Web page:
NBA

NBA G-League Opens Investigation After Jeremy Lin Said He’d Been Called ‘Coronavirus’

Mar 28, 2019; New York, NY, USA; Toronto Raptors guard Jeremy Lin (17) reacts during the second half against the New York Knicks at Madison Square Garden. Mandatory Credit: Noah K. Murray-USA TODAY Sports
Noah K. Murray-USA TODAY Sports

Earlier today, Jeremy Lin made a post about what it means to be an Asian-American.

“We are tired of being told to keep our heads down and not make trouble,” Lin said. “We are tired of Asian American kids grow up and being asked where they’re really from, of having our eyes mocked,” and so on.

Jeremy Lin

Even during Linsanity, Lin’s race at times overshadowed his legendary performance on the court. Media outlets made puns based on Asian stereotypes. An ESPN segment featured the phrase “chink-in-the-armor” phrase.

Racism has followed Lin every step of the way in his career. People called him deceptively athletic coming into the league since the basketball world doesn’t perceive Asian-Americans as the quickest, strongest, or highest leapers. The state named Lin the Divison II state player of the in California. Yet, he had no Division I college interest until Harvard showed up at the last minute.

That same racism still follows Lin even now when he’s in his thirties. At the end of his post, Lin states that even though he is a “nine-year NBA veteran, [it] doesn’t protect me from [players calling me] ‘coronavirus’ on the court.”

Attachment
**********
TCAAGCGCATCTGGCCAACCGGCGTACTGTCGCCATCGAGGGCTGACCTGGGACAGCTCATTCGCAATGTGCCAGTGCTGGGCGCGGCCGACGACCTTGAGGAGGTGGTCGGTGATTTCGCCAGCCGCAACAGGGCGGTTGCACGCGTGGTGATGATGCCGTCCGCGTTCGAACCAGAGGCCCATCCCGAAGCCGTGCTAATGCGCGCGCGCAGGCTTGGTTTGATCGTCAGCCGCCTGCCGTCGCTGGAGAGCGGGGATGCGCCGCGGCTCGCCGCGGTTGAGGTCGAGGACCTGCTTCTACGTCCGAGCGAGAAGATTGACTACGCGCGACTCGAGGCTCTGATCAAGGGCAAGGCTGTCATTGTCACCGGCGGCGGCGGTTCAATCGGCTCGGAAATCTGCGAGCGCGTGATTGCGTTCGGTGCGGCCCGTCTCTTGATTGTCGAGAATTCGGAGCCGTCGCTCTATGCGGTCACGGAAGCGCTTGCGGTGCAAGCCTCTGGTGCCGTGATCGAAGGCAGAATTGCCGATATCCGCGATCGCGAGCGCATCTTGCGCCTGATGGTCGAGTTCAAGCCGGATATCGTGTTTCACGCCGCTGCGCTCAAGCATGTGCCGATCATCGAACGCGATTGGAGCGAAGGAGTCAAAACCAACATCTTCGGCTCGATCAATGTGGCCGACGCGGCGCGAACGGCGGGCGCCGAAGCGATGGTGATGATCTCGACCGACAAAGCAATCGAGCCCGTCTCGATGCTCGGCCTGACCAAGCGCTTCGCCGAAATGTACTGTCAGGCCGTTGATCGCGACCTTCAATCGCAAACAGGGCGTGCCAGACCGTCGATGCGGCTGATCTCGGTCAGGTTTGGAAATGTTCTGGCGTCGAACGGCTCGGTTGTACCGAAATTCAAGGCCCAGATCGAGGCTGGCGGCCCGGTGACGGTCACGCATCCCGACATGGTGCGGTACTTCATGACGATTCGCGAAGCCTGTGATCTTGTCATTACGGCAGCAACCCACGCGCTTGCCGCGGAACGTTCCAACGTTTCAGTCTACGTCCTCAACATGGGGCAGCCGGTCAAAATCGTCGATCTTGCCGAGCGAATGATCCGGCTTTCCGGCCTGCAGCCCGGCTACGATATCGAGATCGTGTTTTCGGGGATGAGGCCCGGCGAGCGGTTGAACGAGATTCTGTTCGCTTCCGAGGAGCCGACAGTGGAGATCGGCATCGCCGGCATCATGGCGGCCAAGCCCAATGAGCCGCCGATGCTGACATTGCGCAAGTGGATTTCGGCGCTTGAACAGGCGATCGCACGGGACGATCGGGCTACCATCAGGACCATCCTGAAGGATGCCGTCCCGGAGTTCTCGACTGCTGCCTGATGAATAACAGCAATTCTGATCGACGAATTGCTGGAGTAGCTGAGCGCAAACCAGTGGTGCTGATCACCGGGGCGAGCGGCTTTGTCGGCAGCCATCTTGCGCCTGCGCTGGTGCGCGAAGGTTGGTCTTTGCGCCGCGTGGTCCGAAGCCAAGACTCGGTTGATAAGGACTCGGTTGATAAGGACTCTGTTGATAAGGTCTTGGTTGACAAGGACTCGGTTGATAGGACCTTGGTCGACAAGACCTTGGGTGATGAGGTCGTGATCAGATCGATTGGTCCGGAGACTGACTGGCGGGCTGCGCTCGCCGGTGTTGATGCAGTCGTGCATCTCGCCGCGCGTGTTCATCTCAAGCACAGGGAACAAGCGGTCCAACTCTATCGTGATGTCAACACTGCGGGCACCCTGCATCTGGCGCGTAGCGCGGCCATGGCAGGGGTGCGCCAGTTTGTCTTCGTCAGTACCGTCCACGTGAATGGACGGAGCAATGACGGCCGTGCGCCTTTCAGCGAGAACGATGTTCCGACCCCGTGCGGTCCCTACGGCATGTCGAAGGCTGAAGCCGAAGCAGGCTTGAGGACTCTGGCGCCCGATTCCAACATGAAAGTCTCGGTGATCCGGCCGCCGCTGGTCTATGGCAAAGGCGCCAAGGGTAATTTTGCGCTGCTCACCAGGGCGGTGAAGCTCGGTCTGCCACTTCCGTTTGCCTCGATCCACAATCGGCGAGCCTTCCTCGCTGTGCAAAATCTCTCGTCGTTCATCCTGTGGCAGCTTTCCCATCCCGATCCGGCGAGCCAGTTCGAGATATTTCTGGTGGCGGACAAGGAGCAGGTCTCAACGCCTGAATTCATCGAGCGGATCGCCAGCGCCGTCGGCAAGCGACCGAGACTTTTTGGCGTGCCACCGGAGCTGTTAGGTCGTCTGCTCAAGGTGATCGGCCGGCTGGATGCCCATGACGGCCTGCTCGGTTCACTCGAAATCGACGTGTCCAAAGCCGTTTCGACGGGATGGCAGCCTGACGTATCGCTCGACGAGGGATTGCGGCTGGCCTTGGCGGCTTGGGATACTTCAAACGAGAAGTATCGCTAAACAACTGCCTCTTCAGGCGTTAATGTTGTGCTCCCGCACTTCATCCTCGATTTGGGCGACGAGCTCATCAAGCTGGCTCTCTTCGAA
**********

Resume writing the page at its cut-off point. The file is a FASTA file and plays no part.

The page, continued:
His implication that a player called him the coronavirus is frustrating. Even after a long career in the NBA, his race still influences how others judge him on the court.

In response, Shams Charania reports that the G-League opened an investigation on that accusation. 

Not Something to Sweep Away

June 5, 2019; Oakland, CA, USA; Toronto Raptors guard Jeremy Lin (17) during the fourth quarter in game three of the 2019 NBA Finals against the Golden State Warriors at Oracle Arena. The Raptors defeated the Warriors 123-109 to lead the series 2-1. Mandatory Credit: Kyle Terada-USA TODAY Sports
Kyle Terada-USA TODAY Sports

People may play down the significance of calling Lin “coronavirus.” Unfortunately, the past presidential administration used that same rhetoric. Asian-Americans across the nation are experiencing the result of that type of speech: a rise in hate crimes.

The Asian American and Pacific Islander Initiative recorded 2,907 incidents of hate against Asian-Americans. One hundred twenty-six incidents were against elderly individuals. Recently, bystanders recorded multiple accounts of hate crimes. A man slashed an older person’s face with a box cutter. Another instance saw another older person killed after someone shoved him to the ground.

It’s important to condemn these types of actions on a large scale to defuse the situation.

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